Our company began when an adventurer, William Welch Deloitte, began working as an assistant to the Official Assignee of the Bankruptcy Court in London. In 1845, when he was just 25 years old, he opened his office in the city and just four years later he became the first independent auditor ever appointed. He built his reputation through the exposure of fraud in the railway industry, and in 1893 opened an office in the United States. It was then called "Deloitte's".
George Touch was an Edinburgh accountant. The continual mispronunciation of his name (it sounds like "loch") caused him to add an "e" and the name Touche was born. Touch had a flair for saving doomed businesses from disaster and in 1900 he formed the firm "Touch, Niven & Co." in New York. He later became an Member of Parliament, was knighted in 1917 and died in 1935.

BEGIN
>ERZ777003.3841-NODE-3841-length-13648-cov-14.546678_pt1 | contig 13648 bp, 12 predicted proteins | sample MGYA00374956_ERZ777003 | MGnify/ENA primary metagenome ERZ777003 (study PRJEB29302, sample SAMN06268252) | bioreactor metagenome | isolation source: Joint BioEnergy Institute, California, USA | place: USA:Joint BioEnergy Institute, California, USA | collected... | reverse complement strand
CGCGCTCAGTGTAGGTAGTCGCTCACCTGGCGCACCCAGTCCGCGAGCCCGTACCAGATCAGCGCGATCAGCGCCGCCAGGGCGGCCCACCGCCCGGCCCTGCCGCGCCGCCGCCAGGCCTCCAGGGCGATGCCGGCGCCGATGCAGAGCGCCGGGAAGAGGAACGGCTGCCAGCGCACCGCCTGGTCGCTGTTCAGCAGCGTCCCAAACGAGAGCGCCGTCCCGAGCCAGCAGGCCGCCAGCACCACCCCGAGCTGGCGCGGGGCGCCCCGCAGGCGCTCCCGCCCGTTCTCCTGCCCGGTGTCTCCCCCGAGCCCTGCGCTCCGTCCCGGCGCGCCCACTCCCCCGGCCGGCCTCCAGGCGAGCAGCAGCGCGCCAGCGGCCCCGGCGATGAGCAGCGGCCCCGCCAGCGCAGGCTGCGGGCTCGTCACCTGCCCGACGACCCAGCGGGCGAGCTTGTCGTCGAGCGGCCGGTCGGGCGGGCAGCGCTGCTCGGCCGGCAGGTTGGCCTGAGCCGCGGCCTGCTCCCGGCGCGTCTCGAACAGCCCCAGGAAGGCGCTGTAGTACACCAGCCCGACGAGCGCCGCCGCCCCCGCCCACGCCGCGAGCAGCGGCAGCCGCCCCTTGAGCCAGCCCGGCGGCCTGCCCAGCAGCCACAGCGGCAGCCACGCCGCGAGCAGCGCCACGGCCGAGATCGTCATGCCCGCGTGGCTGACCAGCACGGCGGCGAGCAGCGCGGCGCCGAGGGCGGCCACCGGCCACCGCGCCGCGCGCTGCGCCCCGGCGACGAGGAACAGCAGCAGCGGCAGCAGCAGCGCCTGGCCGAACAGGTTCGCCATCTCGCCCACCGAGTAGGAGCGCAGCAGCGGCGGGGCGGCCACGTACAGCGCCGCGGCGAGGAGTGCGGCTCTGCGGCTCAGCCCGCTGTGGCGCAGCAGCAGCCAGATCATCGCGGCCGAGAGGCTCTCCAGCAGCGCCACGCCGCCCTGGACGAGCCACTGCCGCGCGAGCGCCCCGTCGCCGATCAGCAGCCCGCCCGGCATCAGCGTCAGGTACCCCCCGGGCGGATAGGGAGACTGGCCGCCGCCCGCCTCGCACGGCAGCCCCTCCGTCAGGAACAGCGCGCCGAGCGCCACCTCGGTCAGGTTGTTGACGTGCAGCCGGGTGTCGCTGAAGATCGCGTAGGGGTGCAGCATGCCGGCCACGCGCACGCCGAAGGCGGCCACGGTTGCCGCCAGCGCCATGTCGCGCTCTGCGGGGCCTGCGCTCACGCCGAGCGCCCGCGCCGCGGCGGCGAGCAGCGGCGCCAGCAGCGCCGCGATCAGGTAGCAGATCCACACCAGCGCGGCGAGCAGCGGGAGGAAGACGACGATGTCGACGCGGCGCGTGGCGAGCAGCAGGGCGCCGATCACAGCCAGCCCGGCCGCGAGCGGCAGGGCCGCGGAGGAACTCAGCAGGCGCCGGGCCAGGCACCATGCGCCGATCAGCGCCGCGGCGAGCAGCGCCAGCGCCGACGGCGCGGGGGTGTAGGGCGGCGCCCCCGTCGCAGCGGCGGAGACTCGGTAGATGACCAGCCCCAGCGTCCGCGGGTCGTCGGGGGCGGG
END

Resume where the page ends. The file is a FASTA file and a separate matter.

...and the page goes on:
The third founder of the global Deloitte firm is Tohmatsu, who as Admiral Nobuzo Tohmatsu was the Japanese Naval Attaché in London. In 1952 Tohmatsu became a public accountant at the age of 57 and was promoted to become a director in a private corporation. In 1967 he became president of the Japanese CPA. A visionary man who realised the worth of sending his staff overseas to gain experience, it was Tohmatsu who gave the firm the international focus it enjoys today.
2011 On 1 June, Barry Salzberg assumes the role of Chief Executive Officer of Deloitte Touche Tohmatsu Limited, succeeding James H. Quigley. In addition, on 2 June, Stephen Almond is named the new Chairman of the Board of DTTL, succeeding John P. Connolly.
Deloitte in South Africa
The origin of Deloitte South Africa dates back to the 19 th century when Howard Pim, Murray Smith, Harry Hands and Gurney Close started up their own operations. More recently, in 1990, Deloitte Haskins & Sells merged with Pim Goldby to form Deloitte Pim Goldby and in 1992, this name was changed to Deloitte & Touche to conform with the international name. In 2004, the international firm changed its name to Deloitte.